When someone wants to get my attention, "low power" is a good phrase to use.
When someone wants to get my attention, "low power" is a good phrase to use. With a big-enough engine, you can make a barn door fly, but thats not an approach that leads to viable air transportation.
Likewise for IT developers, who sometimes seem to forget that you have to be an electrical engineernot just a computer scientistto make this stuff work, whether were talking about massive server farms or leading-edge portable devices.
Ever since James Watt clocked the force and speed achieved by horses powering rotary mills, weve had units of measurement for the delivery of energy over time. If you want to backlight a flat-panel screen or send a radio signal thats strong enough to be detected a mile away without a NASA-size dish antenna, you have to achieve certain numbers: watt-hours stored in a given volume, peak current delivered at required voltage and so on.
If the system is not 100 percent efficient, the difference will come out as heat. There has to be some mechanism, involving some combination of mass and size and additional energy consumption, for dumping that heat over-board without unacceptable noise or other discomfort to the user of the device.
But the entertainment industry encourages users to expect IT to do whats literally impossible. Many kinds of fiction rely on leading-edge gadgets, sometimes as minor props, sometimes as crucial plot devices; Im willing to suspend disbelief if all Im asked to accept is continued improvement in software or continued progress in miniaturization. I have trouble, though, when storytellers dont seem to understand conservation of energy.
When James Bonds watch shoots out an improbably thin cable that wraps around a conveniently placed steel beam, Im willing to believe that the cable could be strong enough to hold his weight. Spider silk, and all thatits possible. But when he pushes a button, and the watch itself winches him out of that missile silo, I want to know what kind of battery hes usingand why I cant get that chemistry in a size that fits my digital camera.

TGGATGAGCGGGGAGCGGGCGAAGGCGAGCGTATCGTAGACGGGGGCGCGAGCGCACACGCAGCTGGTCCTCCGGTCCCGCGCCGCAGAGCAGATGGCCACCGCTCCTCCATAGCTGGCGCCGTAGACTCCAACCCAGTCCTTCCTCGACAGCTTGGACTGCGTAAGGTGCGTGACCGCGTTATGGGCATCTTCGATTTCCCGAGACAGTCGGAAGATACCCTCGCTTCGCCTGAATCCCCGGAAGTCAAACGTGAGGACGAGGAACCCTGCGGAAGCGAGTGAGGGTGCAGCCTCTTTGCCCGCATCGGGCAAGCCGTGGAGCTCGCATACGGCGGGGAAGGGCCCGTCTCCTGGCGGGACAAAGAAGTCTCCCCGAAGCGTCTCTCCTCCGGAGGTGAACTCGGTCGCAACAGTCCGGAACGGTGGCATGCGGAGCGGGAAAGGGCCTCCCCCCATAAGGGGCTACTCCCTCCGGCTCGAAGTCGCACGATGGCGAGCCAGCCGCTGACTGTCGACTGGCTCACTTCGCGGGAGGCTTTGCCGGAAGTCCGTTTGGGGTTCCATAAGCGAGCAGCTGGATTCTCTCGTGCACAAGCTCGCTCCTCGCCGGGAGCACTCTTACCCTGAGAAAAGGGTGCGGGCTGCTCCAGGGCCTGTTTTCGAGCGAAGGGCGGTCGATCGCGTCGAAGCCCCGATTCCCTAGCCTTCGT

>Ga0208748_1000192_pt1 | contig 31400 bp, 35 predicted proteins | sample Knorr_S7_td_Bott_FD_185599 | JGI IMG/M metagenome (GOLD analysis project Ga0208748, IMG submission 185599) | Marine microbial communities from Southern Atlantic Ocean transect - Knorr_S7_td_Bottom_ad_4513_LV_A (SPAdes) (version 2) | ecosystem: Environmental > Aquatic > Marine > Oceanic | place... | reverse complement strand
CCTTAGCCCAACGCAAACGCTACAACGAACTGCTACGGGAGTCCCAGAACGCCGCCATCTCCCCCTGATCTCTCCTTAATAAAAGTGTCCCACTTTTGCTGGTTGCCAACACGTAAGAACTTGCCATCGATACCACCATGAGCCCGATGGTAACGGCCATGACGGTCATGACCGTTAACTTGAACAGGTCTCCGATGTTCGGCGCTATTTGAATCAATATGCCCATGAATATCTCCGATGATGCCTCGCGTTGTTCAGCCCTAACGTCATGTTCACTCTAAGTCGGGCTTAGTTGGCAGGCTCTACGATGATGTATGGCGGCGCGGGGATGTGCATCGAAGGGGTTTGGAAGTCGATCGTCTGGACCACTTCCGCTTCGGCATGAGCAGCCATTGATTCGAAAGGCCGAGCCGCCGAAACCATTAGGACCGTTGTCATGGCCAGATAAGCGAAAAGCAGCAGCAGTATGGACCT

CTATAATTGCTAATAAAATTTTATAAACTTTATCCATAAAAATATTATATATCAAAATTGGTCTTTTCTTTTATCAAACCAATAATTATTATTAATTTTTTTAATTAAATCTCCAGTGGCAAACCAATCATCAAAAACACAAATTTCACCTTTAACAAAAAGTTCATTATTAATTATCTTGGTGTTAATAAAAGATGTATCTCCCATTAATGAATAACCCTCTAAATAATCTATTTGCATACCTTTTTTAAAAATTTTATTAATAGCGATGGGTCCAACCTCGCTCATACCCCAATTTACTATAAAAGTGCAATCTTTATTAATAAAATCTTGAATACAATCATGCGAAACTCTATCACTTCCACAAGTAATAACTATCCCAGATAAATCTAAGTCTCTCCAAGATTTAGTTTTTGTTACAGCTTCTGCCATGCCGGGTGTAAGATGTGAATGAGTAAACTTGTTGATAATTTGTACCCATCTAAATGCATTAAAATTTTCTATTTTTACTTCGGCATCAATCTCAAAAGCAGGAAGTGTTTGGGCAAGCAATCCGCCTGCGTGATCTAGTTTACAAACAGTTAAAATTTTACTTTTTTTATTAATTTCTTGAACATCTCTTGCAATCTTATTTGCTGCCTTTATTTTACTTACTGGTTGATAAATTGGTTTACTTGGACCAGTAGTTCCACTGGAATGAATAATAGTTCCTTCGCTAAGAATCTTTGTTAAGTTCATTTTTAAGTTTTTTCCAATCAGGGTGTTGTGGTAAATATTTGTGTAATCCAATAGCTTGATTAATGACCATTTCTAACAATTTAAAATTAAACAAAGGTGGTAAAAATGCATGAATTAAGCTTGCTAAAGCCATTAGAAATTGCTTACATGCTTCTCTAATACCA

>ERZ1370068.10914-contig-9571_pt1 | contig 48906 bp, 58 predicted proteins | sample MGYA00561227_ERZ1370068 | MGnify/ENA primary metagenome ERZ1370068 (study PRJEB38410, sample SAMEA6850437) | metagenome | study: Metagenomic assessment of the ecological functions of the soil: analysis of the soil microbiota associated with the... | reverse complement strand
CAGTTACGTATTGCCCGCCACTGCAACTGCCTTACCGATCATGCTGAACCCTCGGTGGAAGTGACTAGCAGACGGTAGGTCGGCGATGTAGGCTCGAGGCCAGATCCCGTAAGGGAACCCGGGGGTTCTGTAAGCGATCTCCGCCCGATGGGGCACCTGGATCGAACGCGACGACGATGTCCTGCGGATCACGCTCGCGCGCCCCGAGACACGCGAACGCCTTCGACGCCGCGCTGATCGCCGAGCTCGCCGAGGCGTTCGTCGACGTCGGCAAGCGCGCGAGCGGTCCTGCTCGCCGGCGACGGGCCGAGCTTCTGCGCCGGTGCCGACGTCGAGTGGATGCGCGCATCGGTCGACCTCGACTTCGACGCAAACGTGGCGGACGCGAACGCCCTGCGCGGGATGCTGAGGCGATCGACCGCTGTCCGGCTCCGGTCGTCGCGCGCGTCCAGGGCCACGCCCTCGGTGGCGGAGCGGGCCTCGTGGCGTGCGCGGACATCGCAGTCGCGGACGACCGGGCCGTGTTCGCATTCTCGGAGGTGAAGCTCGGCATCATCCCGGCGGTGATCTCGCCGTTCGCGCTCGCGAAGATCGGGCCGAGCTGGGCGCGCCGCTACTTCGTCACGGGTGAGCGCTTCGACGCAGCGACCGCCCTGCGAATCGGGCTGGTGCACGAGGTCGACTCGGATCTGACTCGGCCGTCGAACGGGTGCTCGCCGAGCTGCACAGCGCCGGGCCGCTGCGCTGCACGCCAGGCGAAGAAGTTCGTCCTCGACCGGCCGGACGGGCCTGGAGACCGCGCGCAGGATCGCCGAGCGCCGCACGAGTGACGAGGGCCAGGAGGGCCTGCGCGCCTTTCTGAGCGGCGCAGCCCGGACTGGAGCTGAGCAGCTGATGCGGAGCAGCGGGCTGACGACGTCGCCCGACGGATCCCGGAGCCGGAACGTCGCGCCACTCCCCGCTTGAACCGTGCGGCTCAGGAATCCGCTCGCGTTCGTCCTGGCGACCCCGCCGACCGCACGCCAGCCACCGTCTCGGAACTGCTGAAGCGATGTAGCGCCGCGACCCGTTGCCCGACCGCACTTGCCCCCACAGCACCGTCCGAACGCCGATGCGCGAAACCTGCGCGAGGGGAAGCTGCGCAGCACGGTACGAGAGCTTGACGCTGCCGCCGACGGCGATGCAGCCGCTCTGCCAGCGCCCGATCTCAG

If you cant talk about energy, dont try to talk about tomorrows IT.
Tell me what gets you energized at firstname.lastname@example.org
Peter Coffee is Director of Platform Research at salesforce.com, where he serves as a liaison with the developer community to define the opportunity and clarify developers' technical requirements on the company's evolving Apex Platform. Peter previously spent 18 years with eWEEK (formerly PC Week), the national news magazine of enterprise technology practice, where he reviewed software development tools and methods and wrote regular columns on emerging technologies and professional community issues.Before he began writing full-time in 1989, Peter spent eleven years in technical and management positions at Exxon and The Aerospace Corporation, including management of the latter company's first desktop computing planning team and applied research in applications of artificial intelligence techniques. He holds an engineering degree from MIT and an MBA from Pepperdine University, he has held teaching appointments in computer science, business analytics and information systems management at Pepperdine, UCLA, and Chapman College.